Negros Sugar Workers Hold “Tiempo Muerto” Protests

August 10, 2016

By UMA Pilipinas

BACOLOD CITY – Tiempo Muerto (dead season) or the annual off-milling season in the sugar industry spells extreme hunger and bitter suffering for the thousands of affected farm workers and their dependents here in the country’s reputed “sugar bowl.” During this lull between planting and harvest, workers are left without any source of income.

Danilo Ramos, Secretary General of the national agriworkers center Unyon ng mga Manggagawa sa Agrikultura (UMA), joins sugar workers from different Negros Occidental municipalities in protests here in Bacolod City today, as they demand immediate aid from concerned government institutions such as the Departments of Labor (DOLE), Social Welfare and Development (DSWD) and the Provincial Government.

“Sugar workers bear the brunt of tiempo muerto every year. They try to look for other modes of decent employment or livelihood but these are obviously scarce because Negros – in this day and age – is still dominated by a decrepit monocrop industry and by centuries-old feudal oppression,” said Ramos. Land monopoly and the traditional reign of hacienderos are still very much pronounced in Negros Region, where around 48% of Philippine sugarcane is produced.

The protest actions which will run until August 12 are led by the National Federation of Sugar Workers (NFSW), UMA’s local affiliate in Negros, and the Kilusang Magbubukid ng Pilipinas (KMP) in Negros.

Since June, or since the waning of the sugarcane harvest and milling season, farm workers have begun staging local protests and campaigns to ease the effects of tiempo muerto in various Negros municipalities and sugar districts such as Murcia, Don Salvador Benedicto, Talisay City, Silay City, EB Magalona, Manapla, and Escalante City. Tiempo Muerto will last until mid-September, when some of the haciendas begin cane harvest.

NFSW Chairperson Roland Rillo said that the protests are for the sugar workers’ very survival, as the dreaded tiempo muerto crisis period has “had a double whammy effect on sugar workers this year.” Like many other Philippine provinces, Negros Occidental was also hit by drought caused by the El Nino phenomenon since late last year until the first quarter of this year.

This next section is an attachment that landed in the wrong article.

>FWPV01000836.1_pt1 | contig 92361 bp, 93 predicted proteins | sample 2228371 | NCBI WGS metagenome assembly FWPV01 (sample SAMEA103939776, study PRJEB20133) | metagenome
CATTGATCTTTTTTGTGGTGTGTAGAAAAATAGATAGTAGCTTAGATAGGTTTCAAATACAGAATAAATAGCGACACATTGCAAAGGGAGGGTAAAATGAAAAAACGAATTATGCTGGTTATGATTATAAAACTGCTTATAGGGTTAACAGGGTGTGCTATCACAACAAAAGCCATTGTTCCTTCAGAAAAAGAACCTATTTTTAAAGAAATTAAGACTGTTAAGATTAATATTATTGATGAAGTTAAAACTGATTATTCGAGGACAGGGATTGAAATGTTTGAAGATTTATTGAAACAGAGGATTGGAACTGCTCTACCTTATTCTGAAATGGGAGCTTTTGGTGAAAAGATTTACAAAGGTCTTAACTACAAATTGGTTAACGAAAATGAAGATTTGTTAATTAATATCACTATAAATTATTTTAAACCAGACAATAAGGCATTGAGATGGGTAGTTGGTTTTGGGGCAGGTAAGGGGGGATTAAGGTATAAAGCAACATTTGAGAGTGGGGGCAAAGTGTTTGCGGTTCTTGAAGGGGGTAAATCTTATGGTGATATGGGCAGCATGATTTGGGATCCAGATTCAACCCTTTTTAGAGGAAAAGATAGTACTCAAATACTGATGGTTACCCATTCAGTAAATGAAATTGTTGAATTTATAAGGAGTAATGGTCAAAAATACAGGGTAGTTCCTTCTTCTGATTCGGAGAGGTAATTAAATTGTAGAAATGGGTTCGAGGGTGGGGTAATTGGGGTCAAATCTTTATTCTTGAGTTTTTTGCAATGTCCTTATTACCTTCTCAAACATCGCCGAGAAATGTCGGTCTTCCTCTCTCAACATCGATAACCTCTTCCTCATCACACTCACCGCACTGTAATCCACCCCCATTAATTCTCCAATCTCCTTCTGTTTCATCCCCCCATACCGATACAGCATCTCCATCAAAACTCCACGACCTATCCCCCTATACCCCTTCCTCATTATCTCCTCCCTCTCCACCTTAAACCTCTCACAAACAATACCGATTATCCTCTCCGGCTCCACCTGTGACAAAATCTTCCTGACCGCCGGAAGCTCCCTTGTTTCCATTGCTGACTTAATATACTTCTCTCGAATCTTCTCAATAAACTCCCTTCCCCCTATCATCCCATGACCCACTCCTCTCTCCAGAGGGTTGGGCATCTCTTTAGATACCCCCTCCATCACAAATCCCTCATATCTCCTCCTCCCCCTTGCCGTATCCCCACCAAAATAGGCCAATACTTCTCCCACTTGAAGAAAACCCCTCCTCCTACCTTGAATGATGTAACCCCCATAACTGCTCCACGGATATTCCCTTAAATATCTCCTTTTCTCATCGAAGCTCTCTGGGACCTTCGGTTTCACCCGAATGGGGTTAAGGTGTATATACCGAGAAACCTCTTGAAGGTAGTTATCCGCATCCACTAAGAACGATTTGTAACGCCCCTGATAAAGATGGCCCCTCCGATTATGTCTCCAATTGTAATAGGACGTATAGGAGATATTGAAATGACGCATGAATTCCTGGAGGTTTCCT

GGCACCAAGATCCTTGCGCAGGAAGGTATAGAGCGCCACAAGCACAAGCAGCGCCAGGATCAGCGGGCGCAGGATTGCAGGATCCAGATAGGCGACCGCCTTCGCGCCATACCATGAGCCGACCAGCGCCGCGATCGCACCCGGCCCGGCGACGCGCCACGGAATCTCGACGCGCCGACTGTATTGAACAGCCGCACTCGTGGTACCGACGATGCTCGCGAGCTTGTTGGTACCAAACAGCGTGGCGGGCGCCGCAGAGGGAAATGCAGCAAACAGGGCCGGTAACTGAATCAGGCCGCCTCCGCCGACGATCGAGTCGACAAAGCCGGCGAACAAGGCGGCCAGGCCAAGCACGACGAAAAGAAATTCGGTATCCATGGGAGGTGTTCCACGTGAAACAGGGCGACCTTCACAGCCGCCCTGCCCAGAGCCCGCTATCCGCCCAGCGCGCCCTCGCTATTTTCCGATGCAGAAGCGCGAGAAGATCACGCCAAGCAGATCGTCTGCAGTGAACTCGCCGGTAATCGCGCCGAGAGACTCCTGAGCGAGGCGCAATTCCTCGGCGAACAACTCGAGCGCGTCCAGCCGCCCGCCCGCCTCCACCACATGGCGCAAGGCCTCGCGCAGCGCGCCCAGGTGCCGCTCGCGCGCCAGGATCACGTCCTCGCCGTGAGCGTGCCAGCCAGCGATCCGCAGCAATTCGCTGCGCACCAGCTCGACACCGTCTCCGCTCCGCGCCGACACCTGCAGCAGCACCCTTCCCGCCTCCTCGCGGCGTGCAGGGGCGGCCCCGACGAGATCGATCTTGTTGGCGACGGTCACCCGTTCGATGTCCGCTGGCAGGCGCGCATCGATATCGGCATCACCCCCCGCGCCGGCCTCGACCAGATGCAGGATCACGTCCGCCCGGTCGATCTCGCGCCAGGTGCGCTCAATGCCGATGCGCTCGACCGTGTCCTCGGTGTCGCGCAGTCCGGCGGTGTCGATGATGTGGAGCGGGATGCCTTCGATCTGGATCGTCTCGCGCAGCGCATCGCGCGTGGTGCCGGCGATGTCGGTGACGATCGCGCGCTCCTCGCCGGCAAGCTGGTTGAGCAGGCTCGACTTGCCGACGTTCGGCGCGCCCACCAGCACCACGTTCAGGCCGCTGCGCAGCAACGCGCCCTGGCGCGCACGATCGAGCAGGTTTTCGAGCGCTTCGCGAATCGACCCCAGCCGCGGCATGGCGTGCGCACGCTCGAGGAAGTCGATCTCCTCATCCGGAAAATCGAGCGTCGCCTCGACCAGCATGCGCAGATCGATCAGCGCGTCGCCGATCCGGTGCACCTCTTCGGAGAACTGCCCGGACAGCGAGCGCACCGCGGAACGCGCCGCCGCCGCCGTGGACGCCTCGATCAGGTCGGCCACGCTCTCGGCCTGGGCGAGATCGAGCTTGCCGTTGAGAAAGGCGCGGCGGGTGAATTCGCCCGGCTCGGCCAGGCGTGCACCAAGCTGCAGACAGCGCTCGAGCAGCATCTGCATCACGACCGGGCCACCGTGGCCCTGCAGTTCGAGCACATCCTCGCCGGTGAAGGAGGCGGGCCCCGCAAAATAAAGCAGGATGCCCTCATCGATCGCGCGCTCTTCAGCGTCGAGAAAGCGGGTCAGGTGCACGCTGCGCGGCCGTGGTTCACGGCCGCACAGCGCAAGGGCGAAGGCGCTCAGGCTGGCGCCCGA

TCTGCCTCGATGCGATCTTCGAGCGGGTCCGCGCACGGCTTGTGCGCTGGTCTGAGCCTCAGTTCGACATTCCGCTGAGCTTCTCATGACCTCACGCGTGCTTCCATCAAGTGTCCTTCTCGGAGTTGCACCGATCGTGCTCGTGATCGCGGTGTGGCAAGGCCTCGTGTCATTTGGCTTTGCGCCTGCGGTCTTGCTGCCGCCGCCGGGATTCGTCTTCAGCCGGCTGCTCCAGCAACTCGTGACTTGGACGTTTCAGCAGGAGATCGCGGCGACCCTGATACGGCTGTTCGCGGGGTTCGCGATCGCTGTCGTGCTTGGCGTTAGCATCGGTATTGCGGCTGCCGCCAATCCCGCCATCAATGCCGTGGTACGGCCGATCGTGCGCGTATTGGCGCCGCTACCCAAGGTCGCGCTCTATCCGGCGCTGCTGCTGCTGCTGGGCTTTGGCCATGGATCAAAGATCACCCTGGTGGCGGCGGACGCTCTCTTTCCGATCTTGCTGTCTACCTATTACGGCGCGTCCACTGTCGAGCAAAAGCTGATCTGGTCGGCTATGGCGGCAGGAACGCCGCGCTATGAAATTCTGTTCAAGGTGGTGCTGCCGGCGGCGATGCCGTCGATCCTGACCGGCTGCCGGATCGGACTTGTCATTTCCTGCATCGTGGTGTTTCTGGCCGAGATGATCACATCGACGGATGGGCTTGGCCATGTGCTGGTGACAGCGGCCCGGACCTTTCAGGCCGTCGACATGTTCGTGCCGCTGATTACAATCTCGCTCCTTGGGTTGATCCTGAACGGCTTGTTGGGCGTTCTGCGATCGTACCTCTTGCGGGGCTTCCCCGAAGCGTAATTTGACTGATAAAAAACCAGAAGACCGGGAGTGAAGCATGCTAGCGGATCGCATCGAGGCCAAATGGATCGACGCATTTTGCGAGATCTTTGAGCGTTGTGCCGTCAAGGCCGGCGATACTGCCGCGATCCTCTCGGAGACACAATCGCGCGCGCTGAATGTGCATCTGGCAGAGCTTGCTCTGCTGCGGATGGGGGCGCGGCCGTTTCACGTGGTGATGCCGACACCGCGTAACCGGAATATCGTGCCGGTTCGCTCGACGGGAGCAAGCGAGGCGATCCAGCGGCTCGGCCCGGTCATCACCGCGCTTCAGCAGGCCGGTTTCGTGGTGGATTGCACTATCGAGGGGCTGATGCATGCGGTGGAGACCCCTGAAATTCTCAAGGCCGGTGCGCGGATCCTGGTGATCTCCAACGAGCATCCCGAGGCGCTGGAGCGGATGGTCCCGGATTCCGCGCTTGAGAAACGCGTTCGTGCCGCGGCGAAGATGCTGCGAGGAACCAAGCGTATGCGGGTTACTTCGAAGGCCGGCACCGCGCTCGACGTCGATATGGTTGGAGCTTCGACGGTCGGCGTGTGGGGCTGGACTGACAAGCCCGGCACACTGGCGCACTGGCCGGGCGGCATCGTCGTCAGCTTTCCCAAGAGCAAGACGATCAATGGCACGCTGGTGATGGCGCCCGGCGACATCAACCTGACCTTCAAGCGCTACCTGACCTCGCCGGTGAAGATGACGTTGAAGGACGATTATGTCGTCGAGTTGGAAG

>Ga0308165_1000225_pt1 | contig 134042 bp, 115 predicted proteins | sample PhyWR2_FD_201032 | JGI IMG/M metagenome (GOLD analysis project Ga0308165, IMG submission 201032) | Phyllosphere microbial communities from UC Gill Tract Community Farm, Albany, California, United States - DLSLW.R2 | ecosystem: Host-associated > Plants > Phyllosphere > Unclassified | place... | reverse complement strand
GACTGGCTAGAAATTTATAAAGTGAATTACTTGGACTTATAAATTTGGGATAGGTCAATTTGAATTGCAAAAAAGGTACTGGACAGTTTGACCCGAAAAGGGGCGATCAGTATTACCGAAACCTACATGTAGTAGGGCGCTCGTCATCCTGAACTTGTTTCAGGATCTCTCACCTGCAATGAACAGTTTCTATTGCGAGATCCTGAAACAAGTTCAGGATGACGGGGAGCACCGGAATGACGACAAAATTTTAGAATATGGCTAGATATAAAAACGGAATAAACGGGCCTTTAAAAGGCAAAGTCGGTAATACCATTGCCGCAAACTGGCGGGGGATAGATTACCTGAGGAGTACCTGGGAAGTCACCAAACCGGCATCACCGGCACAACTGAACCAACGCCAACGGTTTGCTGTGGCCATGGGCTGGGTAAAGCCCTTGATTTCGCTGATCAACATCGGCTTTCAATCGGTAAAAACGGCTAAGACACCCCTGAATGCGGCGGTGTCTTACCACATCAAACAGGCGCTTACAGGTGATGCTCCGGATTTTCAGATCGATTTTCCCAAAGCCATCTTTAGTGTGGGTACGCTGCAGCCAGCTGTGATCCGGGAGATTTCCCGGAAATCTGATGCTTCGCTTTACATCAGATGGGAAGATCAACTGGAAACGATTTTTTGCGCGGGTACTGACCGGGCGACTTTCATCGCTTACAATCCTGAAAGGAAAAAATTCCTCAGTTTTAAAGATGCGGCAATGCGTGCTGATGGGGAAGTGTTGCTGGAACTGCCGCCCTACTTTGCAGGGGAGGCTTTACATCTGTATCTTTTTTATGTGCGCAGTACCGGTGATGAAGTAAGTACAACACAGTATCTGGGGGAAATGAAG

According to NFSW, the sugar haciendas can only offer “budgeted work” during tiempo muerto, usually non-productive tasks with fixed rates of only P500 to P1,000 every 15 days on average. “It redounds to a measly P8.33 to P16.66 budget per head per day for a family of hacienda workers with 4 members,” said Rillo.

On the other hand, sugar barons and mill owners who belong to the so-called “old rich” profit from the sweat and blood of their workers. A recent survey conducted by NFSW shows that sugar planters – or the usual hacienderos and their‘aryendador’ (lease agents or financiers) scions — amass an average of Php 80,000 net income from a 1-hectare sugarcane farm.

Sugar workers demand that the provincial government’s Php 40 M calamity funds, and the multi-million Social Amelioration Fund (SAF) handled by DOLE, be utilized to provide immediate relief to affected sugar workers.

Aside from immediate aid, UMA also called on the Duterte administration to heed the farmworkers’ demand for genuine land reform and national industrialization. “Tiempo Muerto will continue to be a season of hunger and death for sugar workers every year, if the country’s fundamental land problem is not seriously addressed,” ended Ramos.

Reference: Danilo Ramos, Secretary General, UMA, CP # 09994363493